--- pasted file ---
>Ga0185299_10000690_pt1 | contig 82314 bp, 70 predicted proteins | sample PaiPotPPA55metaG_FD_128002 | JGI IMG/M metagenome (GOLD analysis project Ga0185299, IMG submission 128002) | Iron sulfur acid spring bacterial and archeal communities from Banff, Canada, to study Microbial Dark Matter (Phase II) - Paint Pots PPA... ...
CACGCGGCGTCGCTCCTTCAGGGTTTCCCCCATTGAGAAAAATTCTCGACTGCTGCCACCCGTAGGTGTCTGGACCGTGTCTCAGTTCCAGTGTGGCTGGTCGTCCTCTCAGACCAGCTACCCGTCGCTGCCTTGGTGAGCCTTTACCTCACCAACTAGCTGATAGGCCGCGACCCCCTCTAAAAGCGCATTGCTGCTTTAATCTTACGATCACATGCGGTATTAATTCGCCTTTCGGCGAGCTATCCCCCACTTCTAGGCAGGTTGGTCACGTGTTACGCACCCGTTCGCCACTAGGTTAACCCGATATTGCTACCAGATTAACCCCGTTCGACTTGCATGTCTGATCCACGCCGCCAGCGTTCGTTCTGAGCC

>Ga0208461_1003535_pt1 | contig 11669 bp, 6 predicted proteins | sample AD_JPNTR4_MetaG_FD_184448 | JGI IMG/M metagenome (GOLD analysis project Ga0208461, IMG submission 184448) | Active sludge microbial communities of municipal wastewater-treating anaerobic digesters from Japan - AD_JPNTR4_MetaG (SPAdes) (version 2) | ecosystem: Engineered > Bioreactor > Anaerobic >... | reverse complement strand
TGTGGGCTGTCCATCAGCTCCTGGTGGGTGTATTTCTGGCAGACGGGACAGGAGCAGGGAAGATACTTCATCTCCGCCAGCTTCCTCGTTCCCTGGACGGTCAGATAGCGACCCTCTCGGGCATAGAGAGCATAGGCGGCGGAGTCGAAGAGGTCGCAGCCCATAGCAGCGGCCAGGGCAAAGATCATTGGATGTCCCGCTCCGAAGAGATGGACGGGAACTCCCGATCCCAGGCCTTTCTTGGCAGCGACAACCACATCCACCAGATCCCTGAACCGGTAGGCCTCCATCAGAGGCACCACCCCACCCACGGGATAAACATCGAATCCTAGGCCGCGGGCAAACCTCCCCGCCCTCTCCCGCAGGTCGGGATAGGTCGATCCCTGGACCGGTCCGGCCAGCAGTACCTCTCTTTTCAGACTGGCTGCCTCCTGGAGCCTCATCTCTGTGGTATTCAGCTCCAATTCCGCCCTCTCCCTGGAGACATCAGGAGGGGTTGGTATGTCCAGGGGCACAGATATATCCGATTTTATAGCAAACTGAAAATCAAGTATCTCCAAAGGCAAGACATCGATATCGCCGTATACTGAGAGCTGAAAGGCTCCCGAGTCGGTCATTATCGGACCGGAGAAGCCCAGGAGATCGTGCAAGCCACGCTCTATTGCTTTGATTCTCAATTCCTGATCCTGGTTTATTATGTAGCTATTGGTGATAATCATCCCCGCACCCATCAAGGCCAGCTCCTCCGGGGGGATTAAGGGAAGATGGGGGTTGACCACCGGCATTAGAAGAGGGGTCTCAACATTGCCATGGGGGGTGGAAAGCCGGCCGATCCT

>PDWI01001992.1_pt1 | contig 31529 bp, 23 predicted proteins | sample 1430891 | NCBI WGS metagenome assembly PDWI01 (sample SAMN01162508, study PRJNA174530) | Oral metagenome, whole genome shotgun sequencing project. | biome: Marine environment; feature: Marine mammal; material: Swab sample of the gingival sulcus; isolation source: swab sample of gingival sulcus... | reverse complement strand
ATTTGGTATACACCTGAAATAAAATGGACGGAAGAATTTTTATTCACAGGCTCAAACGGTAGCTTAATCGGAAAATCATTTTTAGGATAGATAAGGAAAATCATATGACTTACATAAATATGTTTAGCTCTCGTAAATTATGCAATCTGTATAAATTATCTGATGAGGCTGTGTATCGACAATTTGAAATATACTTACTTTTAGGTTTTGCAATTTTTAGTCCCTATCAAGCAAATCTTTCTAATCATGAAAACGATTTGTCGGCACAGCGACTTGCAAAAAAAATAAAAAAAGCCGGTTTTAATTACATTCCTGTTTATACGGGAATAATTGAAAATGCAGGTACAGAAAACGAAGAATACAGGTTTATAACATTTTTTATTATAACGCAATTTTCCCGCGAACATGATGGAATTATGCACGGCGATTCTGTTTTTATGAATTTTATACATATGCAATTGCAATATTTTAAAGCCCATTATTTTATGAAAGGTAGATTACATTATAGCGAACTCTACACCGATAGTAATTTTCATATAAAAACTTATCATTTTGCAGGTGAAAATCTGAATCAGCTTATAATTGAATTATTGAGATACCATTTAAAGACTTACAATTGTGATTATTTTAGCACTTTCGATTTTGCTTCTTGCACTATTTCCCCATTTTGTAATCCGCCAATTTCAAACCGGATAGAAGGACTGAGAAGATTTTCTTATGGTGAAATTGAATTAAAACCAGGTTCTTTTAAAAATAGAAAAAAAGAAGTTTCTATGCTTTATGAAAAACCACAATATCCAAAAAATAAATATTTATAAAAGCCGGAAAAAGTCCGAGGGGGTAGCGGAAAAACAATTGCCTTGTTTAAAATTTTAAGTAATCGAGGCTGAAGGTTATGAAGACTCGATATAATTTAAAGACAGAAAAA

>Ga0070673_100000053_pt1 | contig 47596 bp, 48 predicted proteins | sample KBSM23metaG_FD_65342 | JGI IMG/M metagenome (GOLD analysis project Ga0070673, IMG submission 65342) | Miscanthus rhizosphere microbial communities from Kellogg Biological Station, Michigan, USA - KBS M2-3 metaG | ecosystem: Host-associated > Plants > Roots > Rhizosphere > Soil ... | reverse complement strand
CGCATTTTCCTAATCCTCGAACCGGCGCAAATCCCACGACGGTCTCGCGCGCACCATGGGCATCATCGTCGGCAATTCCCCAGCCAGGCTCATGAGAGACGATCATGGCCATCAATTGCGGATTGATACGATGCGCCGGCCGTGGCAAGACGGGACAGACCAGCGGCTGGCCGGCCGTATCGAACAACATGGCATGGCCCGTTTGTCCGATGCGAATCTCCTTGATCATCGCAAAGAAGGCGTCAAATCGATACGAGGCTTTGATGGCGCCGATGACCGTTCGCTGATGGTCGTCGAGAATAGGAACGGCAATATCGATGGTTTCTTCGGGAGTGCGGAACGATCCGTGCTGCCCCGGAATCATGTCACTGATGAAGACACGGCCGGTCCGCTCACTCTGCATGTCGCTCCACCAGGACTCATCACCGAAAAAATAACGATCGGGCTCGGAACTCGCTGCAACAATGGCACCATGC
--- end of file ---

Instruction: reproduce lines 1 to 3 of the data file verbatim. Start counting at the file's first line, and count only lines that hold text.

>Ga0185299_10000690_pt1 | contig 82314 bp, 70 predicted proteins | sample PaiPotPPA55metaG_FD_128002 | JGI IMG/M metagenome (GOLD analysis project Ga0185299, IMG submission 128002) | Iron sulfur acid spring bacterial and archeal communities from Banff, Canada, to study Microbial Dark Matter (Phase II) - Paint Pots PPA... ...
CACGCGGCGTCGCTCCTTCAGGGTTTCCCCCATTGAGAAAAATTCTCGACTGCTGCCACCCGTAGGTGTCTGGACCGTGTCTCAGTTCCAGTGTGGCTGGTCGTCCTCTCAGACCAGCTACCCGTCGCTGCCTTGGTGAGCCTTTACCTCACCAACTAGCTGATAGGCCGCGACCCCCTCTAAAAGCGCATTGCTGCTTTAATCTTACGATCACATGCGGTATTAATTCGCCTTTCGGCGAGCTATCCCCCACTTCTAGGCAGGTTGGTCACGTGTTACGCACCCGTTCGCCACTAGGTTAACCCGATATTGCTACCAGATTAACCCCGTTCGACTTGCATGTCTGATCCACGCCGCCAGCGTTCGTTCTGAGCC

>Ga0208461_1003535_pt1 | contig 11669 bp, 6 predicted proteins | sample AD_JPNTR4_MetaG_FD_184448 | JGI IMG/M metagenome (GOLD analysis project Ga0208461, IMG submission 184448) | Active sludge microbial communities of municipal wastewater-treating anaerobic digesters from Japan - AD_JPNTR4_MetaG (SPAdes) (version 2) | ecosystem: Engineered > Bioreactor > Anaerobic >... | reverse complement strand